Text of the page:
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Is the Financial Sector so high speed it’s running away from what matters?

Fuelled on coffee and scrambled eggs, we were joined by leaders of Financial Services for breakfast, all keen to hear what Economist and Financial Times columnist John Kay’s provocative stance would be.

Centred around his latest book “Other peoples money: Master of the universe or servants of the people” John spoke about bringing the financial sector into the light by addressing what it’s all really for and how its focus has strayed.

John kicked off by posing the question “what do these people actually do?” He went on to state the answer is simply “they trade with each other.”

Here are just 3 of the topics that John covered…

Regulation & rule books

In order to keep the financial sector sustainable John argued changes need to be made. A reform needs to take place with the needs of the real economy at the centre. Not only does the structure of the industry need to change people’s incentives within it. He made a point of stating that in doing this he wants to make clear that this is not a plea for more regulation - in fact quite the opposite.

John argues that interestingly, regulations are set up in a way that stimulates compulsive high frequency secondary trading.  The reform he argues carries “a plea for less regulation” and a financial sector which is far more related to the needs of the real economy. John claims his plea stems from the need to get away from “what is always an unsuccessful attempt at regulation”, which in his mind consists of a construction of very detailed descriptive rule books on how firms and sectors should behave. Instead we were told the focus should be centred not on rule books and regulations but the industry itself and the people within it.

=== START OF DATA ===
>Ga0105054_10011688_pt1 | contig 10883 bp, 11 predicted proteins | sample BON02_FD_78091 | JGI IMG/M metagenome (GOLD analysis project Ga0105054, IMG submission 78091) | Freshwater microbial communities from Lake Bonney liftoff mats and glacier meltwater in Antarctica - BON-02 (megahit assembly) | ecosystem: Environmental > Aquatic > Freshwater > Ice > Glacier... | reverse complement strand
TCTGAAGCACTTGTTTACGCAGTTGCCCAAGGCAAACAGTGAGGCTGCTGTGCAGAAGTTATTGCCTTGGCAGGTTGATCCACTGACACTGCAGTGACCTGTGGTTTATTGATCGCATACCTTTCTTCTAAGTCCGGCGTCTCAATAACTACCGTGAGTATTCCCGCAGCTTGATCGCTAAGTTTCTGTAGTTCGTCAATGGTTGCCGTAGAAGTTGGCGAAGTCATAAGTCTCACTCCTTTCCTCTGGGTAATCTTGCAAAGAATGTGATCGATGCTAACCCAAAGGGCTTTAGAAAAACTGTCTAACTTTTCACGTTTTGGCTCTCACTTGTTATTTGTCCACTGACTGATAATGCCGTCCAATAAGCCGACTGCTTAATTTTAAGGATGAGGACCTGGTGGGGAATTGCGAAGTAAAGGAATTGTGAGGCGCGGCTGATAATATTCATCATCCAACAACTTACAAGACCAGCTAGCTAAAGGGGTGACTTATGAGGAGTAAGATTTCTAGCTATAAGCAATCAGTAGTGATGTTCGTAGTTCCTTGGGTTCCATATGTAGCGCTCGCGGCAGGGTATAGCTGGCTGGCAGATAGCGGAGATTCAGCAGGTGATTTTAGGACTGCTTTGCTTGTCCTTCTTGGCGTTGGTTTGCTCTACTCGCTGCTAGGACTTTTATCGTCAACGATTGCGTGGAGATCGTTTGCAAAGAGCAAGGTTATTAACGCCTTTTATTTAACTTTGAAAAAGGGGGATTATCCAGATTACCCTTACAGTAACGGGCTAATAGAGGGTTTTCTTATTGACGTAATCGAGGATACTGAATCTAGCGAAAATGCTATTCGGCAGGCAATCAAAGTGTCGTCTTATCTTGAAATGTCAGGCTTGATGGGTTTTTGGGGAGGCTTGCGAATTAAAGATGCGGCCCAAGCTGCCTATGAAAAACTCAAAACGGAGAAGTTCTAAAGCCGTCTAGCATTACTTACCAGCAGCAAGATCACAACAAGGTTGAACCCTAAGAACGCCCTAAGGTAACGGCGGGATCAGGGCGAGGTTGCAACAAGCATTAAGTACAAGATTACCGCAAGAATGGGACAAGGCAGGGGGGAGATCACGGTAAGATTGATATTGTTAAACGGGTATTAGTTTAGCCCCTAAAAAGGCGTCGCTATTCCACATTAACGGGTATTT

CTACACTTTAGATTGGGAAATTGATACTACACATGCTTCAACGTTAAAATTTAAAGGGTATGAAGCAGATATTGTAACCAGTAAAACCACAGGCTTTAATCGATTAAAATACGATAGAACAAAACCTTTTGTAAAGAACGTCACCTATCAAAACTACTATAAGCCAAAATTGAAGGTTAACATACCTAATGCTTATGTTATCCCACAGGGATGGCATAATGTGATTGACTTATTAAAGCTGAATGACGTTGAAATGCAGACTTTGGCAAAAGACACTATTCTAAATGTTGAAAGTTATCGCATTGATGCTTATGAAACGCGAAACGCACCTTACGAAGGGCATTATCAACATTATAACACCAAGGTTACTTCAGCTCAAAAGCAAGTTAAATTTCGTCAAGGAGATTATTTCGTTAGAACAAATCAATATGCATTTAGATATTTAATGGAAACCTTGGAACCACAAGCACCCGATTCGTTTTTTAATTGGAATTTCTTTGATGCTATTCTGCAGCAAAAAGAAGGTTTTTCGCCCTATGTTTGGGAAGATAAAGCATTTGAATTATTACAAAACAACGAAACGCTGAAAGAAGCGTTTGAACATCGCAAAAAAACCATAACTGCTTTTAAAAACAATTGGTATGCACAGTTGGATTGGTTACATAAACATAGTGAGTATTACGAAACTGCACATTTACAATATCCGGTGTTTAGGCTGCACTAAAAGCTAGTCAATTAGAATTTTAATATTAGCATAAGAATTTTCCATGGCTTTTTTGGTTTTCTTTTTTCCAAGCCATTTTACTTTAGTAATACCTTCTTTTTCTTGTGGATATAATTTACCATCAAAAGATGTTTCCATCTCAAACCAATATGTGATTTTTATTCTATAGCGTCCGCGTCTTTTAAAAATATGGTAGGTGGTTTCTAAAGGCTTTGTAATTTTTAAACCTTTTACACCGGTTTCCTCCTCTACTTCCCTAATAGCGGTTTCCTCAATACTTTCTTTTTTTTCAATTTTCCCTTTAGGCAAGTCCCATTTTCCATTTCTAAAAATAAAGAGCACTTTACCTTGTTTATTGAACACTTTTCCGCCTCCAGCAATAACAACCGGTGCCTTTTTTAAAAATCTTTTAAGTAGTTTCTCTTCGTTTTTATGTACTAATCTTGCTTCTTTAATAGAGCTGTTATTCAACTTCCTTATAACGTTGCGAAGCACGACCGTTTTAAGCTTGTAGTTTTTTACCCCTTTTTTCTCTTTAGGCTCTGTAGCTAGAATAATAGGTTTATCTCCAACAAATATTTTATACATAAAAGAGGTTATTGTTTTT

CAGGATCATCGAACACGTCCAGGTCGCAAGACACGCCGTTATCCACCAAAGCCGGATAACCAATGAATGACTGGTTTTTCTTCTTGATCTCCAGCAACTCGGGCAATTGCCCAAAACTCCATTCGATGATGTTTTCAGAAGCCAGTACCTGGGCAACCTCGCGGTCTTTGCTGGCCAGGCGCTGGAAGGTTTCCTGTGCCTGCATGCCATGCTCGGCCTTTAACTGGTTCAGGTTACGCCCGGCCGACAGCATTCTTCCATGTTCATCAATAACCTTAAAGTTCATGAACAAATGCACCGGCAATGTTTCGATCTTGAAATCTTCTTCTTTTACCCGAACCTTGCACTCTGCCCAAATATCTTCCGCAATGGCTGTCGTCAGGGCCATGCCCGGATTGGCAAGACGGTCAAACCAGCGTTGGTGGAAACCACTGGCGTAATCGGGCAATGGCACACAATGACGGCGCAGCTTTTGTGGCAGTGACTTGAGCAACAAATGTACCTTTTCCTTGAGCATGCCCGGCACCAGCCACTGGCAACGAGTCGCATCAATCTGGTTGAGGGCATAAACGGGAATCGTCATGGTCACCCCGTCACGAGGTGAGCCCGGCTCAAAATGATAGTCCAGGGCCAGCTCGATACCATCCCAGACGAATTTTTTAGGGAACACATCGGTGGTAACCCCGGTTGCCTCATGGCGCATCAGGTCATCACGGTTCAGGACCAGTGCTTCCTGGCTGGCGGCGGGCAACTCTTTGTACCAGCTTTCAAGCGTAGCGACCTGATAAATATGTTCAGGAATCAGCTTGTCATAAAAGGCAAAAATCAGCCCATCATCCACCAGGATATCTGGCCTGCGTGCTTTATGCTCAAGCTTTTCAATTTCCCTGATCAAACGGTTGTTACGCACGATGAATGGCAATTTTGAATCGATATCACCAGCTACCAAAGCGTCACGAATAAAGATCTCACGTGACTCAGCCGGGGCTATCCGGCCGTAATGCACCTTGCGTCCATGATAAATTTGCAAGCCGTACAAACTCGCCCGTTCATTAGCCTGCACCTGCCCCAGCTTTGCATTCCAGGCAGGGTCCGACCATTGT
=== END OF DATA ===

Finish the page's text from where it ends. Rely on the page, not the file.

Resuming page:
The real economy needs boring banks

John clarified what’s needed is to promote an industry structure with much shorter, simpler chains of intermediation. This would lead to an industry with less intra-financial activity in which the intermediates are simply people in direct contact with savers or users of finance. In short he argued we need a world of simpler institutions, or as John put it “rather boring banks which basically do what they used to do”. While also ensuring the incentives of those who work there are people “who are engaged not in fruitless and almost individualistic cases and trying to hurl them at each other” but those who’s incentives are admirable; concerned to identify the needs of savers and companies and any other areas in which they invest. John observed the need to get away from a world which is dominated by a rather small number of financial conglomerates. This is a world we have not only created, but now in effect have institutionalised by the sorts of measures of public support and regulation which were put into place to back up the 2008 crisis.

Scrap the status

We have essentially created a financial economy which talks and trades with itself and is increasingly disconnected with the real economy. John argued it has strayed dangerously from its core functions and the functions themselves have moved away from their primary activities. There’s less investing, more trading, fewer assets and more asset backed securities, resulting in instability and crisis. “Our willingness to accept uncritically the proposition that finance has a unique status has done much damage.” He observed that the finance sector we’ve created today is much larger, much more complex and much less robust than it needs to be able to achieve sustainability. John maintained the challenge we have is to make a settlement which is legitimate and permanent, before the next financial crisis. Or without reform we risk people with undesirable incentives who are capable not only of messing up the financial sector and complete economics but messing up the regulatory capitalism which everyone understands.

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